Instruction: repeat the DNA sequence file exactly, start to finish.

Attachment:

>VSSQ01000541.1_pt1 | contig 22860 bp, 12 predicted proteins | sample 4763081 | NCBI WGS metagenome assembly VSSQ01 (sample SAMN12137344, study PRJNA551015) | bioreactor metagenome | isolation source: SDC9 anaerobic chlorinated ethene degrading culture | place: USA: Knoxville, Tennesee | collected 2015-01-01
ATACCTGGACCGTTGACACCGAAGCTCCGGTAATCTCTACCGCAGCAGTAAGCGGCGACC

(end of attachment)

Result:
>VSSQ01000541.1_pt1 | contig 22860 bp, 12 predicted proteins | sample 4763081 | NCBI WGS metagenome assembly VSSQ01 (sample SAMN12137344, study PRJNA551015) | bioreactor metagenome | isolation source: SDC9 anaerobic chlorinated ethene degrading culture | place: USA: Knoxville, Tennesee | collected 2015-01-01
ATACCTGGACCGTTGACACCGAAGCTCCGGTAATCTCTACCGCAGCAGTAAGCGGCGACC